If you are like me and started listening and enjoying Jo Nesbo due to his Harry Hole series, that is probably what drew you to this book. When I first read the summary and reviews, I wasn't sure if I wanted to tackle this book. In the end, it was my enjoyment of Nesbo and Harry that had me listen to this. I'm glad I did. There is no Harry Hole in this novel but the trademark dark, brooding characters are there. Nesbo really came up with a creative, imaginative story in this book, a young man who goes to prison to try and find out the truth as to what really happened to his father. Nesbo explores a lot of different angles of human nature, makes you think about your own life and those in it. As the story weaves its way through, you get caught up in it, think about it and it really flows to the end. I was almost dreading finding out what dark, dastardly things might happen. I really enjoyed the book.
This is my second Neuhaus and I enjoyed them both. In this one, the author was slow in the beginning, seemingly laying the groundwork for the eventual crime. I read in researching her that in her first book she edited out 400 pages so this must be a trend. I've also noticed that several of the northern European authors I've listened to seem to plod along setting the stage for the crime. Maybe it's a cultural thing? But when the author did get to the crime the story did get going and became a page turner. This book, like other European crime stories I've listened to, has a real dark side. I would expect that as Neuhaus gains experience she will become more succinct in her storytelling. The translation from German to English was pretty good as well and I liked the narrator.
This was my second book by Joseph Find and it had been several years since the first. I was at a bookstore to hear author Greg Iles speak about his latest book and he mentioned that Finder is one of his favorite authors. This book had recently come out and was showing on audible so I decided it was fate and time for this second book. In reading some of the reviews, several were negative almost to the point of stopping me listening to it. But I persevered and am glad I did. Was it the greatest thriller ever written? No. Was it entertaining? Yes, it was. If you've ever thought to yourself, what if my life came into contact with a crime syndicate and they wanted my cooperation, it would change my life to the bad, no question. That's what happened in this book. I thought the author created an imaginative tale that kept me interested and wanting to know how it would all play out.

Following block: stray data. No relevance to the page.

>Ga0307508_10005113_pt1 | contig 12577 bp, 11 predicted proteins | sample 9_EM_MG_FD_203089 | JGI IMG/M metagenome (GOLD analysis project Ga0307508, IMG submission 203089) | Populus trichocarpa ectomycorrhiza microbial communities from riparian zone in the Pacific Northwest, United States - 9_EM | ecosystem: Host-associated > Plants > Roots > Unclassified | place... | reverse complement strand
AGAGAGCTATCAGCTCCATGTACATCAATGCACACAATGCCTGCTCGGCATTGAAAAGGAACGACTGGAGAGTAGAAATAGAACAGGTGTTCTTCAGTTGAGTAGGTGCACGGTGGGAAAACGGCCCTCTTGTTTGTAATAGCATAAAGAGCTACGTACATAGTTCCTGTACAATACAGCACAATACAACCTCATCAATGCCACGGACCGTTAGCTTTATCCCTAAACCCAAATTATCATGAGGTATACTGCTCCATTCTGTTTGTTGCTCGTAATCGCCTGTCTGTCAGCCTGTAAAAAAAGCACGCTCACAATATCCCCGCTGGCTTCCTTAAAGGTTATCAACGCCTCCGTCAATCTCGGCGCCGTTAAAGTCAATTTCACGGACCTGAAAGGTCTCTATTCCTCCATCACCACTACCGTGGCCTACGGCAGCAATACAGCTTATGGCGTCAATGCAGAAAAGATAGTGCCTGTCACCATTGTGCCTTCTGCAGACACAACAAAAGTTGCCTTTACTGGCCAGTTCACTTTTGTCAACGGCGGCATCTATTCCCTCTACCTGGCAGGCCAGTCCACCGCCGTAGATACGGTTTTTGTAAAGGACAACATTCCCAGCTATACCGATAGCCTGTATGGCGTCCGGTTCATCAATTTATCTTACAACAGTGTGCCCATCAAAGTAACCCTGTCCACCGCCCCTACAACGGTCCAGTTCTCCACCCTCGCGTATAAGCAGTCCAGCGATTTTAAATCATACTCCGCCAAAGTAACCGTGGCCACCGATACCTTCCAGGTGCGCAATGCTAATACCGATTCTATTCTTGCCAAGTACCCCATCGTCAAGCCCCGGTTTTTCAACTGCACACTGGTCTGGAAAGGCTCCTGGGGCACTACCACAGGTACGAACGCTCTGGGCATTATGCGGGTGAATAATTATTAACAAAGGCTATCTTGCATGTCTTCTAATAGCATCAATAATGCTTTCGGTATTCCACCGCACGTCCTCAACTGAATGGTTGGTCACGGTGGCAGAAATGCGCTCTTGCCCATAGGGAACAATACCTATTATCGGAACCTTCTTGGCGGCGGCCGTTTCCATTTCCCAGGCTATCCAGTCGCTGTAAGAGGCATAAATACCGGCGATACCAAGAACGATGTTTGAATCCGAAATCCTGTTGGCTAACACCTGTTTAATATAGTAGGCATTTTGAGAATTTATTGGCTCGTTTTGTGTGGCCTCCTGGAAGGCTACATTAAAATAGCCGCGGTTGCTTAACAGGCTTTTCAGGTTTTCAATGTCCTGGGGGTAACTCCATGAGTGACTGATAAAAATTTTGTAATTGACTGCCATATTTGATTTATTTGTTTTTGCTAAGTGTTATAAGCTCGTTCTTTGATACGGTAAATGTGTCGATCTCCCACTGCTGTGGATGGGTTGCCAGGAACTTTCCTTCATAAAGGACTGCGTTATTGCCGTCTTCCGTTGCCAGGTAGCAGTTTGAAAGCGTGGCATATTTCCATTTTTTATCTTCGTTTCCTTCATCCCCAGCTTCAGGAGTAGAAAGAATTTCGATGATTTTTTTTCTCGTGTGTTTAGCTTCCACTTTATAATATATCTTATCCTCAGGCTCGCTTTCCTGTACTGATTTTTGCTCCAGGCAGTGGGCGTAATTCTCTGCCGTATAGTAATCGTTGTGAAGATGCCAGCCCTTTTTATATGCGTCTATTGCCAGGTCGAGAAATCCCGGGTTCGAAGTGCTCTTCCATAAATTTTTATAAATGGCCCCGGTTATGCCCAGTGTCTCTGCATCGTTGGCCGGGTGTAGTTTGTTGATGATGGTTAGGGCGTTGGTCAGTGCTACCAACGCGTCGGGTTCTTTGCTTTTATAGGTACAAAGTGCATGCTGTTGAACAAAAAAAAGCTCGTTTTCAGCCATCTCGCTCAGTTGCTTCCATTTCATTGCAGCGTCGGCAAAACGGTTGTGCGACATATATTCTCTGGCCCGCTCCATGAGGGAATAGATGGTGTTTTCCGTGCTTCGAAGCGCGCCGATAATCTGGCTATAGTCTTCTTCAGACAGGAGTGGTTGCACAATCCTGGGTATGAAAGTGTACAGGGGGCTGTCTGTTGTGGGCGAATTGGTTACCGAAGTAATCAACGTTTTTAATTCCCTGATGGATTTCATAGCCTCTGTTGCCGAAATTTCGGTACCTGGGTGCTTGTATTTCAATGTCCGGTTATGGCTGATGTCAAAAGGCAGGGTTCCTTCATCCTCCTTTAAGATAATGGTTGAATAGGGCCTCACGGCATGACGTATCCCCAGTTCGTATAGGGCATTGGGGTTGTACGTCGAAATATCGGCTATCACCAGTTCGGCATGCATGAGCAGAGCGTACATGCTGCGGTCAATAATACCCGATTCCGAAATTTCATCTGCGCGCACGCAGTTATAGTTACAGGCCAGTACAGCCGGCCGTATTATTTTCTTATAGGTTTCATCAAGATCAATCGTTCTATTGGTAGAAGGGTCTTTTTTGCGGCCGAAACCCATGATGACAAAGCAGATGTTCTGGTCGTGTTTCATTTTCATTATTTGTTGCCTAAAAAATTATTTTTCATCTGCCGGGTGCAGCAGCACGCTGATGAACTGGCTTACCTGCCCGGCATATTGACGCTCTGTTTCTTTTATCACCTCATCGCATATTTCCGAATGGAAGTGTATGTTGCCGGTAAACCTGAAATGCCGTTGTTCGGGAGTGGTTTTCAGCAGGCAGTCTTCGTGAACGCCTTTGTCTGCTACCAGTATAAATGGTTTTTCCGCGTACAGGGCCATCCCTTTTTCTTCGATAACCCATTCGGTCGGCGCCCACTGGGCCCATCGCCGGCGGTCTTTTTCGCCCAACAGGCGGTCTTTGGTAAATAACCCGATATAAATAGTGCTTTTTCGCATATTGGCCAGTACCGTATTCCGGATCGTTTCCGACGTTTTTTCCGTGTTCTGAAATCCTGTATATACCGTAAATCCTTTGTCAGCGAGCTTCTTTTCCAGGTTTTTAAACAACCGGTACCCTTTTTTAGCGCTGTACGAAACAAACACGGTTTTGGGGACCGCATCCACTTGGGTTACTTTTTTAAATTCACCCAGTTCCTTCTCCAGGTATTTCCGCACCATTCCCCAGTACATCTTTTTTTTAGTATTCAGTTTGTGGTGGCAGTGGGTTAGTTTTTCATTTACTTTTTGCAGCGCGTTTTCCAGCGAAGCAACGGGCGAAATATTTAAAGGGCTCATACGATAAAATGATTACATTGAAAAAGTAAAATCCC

Living your life according to your own expectation not others is at the core of theplot in this book. Most of the books I've listened to with Amish settings have had more crisis in them so this wasn't the most exciting of them. But, it was a fairly short, interesting tale that makes you feel good.
If you're a Walt Longmire fan you'll want to listen to this book but I don't know that it's the best in the series. The plot to me was kind of sketchy to be set in a really small town in Wyoming, I just don't see it happening. But, the creative, witty writing of Craig Johnson is there and that's why you listen. The stage is also set for some future action so that's another reason to listen. Since I listened to my last Longmire the TV series on A&E has been canceled, supposedly due to the average age of viewers being 60 and conventional TV wisdom being that for advertisers the age range must be 18 to 49. In listening to this book it is true that many of the characters are older but in my opinion still enjoyable. Maybe the author should take heed and add some youth and spice into the series. I don't know, that's his call and maybe he doesn't want to. I will say that the TV series took some serious liberties with the series as laid out in the books and part of me is saying I'm OK the TV show got canceled so I don't have to experience these parallel Longmire worlds. From what I've read they TV producers are looking for another TV channel to carry the series but at this writing nothing has been done. C'mon, Craig Johnson, give us another good Longmire, your version.
I have now listened to all of two Adrian McKinty trilogies. I loved all six books. I really like his writing style, the narrator is great, he develops great characters, and he tells a good tale. What's not to like? This book ends the Michael Forsythe trilogy and like all the other books it's action packed, interesting, and well told from start to finish. All I can say is I hope you enjoy McKinty as much as I have.